On 1 July 2017, Canada will mark 150 years of Confederation, and this milestone will be commemorated in many ways. For its part, the Bank of Canada will mark this anniversary by issuing a new commemorative $10 bank note that will be broadly available by Canada Day 2017. Commemorative notes, while unique, are circulating notes that can be used for payment just like all other notes issued by the Bank. But some Canadians treat these bills like little pieces of history.
The Bank, which produces Canada’s bank notes, has issued only three commemorative notes to mark important milestones in Canada’s history.
In 1935, a $25 note was issued in honour of the Silver Jubilee of King George V. In 2015, a variation of the $20 note recognized the historic reign of Queen Elizabeth II. And in 1967, a special $1 note celebrated Canada’s centennial. Many will remember the events that marked this important milestone for our young country. Perhaps you, or someone you know, have held on to a 1967 $1 bill.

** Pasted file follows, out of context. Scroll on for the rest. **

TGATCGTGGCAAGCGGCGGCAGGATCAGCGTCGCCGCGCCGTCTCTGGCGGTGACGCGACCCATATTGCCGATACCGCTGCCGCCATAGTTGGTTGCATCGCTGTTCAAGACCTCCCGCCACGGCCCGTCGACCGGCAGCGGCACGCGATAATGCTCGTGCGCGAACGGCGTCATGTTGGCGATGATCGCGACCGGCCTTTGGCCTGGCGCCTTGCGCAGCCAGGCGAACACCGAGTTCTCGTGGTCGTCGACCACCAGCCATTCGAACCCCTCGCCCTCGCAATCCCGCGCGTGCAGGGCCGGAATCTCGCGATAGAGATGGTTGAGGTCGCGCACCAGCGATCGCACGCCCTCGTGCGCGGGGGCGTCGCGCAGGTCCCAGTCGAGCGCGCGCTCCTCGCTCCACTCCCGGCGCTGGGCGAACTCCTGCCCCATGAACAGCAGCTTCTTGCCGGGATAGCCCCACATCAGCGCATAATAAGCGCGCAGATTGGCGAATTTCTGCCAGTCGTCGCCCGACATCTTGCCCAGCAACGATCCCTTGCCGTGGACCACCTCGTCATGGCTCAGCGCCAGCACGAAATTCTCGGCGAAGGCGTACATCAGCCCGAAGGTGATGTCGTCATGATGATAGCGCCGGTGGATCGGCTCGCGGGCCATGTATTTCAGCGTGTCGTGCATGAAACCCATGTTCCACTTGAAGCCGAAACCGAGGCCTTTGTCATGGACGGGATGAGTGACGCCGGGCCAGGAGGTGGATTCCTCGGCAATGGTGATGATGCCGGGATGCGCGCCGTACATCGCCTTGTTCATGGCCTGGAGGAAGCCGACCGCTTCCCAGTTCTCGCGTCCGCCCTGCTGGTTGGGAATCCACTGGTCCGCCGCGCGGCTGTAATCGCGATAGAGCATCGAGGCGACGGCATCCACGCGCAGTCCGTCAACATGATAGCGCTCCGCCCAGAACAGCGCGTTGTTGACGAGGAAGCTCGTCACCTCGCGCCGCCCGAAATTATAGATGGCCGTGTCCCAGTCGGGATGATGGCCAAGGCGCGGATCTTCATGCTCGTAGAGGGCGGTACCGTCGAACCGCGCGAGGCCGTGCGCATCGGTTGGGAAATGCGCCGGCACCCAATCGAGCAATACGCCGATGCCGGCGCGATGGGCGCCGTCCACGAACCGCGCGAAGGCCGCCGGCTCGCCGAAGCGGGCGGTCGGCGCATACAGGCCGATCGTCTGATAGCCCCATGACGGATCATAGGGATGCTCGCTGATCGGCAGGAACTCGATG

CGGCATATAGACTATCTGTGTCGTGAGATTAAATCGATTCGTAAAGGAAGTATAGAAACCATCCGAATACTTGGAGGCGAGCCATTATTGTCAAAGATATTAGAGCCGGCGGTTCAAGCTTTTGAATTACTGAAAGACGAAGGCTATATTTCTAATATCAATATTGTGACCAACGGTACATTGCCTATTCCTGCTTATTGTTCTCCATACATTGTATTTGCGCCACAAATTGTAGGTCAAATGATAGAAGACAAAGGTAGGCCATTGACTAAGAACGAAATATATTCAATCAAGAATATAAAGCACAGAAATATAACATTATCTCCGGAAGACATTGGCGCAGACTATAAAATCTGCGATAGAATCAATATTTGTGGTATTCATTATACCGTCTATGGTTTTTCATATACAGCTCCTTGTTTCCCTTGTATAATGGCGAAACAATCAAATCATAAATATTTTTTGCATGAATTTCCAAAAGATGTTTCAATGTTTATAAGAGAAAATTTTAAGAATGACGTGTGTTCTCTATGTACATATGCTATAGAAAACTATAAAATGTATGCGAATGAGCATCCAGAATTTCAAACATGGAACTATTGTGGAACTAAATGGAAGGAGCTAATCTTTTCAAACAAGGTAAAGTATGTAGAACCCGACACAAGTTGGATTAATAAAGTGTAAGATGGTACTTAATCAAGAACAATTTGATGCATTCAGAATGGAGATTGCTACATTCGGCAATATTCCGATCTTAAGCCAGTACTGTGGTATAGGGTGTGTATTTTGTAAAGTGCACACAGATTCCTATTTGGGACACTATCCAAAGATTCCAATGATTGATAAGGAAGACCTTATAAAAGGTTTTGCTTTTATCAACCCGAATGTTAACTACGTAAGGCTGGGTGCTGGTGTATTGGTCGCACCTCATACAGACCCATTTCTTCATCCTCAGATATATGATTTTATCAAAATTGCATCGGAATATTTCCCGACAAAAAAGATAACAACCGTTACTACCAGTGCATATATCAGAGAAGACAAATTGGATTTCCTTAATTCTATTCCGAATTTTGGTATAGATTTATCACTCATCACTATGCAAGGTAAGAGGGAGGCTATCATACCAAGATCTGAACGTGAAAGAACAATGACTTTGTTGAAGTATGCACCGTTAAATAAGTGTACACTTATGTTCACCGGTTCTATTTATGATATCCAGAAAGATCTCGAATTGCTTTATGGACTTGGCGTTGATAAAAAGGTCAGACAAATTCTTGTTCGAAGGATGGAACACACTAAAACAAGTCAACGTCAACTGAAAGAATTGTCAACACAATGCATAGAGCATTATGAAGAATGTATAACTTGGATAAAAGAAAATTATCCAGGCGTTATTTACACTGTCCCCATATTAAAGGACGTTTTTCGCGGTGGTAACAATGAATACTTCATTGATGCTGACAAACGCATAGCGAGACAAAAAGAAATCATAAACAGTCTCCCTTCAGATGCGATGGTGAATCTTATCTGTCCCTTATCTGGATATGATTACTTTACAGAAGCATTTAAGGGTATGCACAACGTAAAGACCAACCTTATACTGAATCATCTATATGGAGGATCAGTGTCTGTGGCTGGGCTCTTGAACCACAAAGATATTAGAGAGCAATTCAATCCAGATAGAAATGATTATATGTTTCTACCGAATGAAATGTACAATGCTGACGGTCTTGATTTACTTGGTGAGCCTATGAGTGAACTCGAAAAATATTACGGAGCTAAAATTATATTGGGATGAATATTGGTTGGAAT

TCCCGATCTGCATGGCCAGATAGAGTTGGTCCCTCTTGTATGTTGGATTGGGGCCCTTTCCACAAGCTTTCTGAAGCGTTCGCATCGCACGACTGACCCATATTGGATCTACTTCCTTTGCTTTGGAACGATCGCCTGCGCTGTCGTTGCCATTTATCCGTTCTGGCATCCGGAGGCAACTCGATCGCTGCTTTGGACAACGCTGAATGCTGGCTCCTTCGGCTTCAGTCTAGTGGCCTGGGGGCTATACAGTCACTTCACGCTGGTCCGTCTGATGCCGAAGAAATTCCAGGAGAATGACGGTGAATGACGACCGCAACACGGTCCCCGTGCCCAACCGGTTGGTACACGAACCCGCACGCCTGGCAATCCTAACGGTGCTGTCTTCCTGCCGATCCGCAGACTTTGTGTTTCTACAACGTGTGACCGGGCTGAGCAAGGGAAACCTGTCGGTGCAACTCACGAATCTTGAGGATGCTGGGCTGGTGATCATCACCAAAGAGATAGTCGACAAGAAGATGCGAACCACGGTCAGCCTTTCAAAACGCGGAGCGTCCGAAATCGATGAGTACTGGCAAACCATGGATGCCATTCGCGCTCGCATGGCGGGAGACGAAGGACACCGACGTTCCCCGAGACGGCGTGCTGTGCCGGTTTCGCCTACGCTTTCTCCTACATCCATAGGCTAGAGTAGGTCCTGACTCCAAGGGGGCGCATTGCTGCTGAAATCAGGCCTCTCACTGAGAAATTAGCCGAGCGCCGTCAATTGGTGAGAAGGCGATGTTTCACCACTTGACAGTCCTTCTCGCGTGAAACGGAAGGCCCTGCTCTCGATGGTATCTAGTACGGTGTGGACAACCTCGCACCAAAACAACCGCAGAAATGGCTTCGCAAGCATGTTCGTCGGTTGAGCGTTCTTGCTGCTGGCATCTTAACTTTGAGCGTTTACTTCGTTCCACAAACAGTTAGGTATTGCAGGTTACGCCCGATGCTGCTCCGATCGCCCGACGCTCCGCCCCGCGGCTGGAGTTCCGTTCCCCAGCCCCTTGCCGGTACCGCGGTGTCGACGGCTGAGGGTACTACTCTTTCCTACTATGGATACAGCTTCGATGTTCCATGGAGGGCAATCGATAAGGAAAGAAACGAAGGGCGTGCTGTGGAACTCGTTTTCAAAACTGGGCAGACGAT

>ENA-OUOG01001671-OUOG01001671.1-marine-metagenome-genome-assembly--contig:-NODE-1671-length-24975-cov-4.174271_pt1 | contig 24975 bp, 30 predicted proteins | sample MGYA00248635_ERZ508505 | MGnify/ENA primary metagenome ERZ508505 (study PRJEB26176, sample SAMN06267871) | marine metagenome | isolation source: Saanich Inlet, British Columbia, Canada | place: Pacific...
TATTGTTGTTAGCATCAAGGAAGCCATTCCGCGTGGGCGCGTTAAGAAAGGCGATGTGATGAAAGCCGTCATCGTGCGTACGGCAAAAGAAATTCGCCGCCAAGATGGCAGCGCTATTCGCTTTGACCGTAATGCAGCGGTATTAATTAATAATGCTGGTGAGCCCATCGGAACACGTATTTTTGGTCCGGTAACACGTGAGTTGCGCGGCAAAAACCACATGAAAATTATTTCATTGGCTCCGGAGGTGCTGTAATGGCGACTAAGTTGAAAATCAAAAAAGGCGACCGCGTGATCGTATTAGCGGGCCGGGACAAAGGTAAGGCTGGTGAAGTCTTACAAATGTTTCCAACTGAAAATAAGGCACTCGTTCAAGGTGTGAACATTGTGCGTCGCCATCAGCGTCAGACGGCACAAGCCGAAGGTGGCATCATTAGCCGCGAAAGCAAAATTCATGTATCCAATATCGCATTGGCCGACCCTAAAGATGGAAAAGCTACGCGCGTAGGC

Anniversary celebrations are now ramping up again! The design of the special Canada 150 polymer note will be unveiled soon. In deciding what images to include on it, the Bank turned to Canadians for help.
For the first time ever, the design process began with an invitation to all Canadians to propose ideas. This open call for suggestions, followed by a nationally representative survey, asked Canadians to suggest themes and subjects to represent Canada on a note celebrating its 150th birthday. A subsequent survey then asked Canadians to rank these themes in order of preference. Focus group testing also took place to gather impressions on the designs.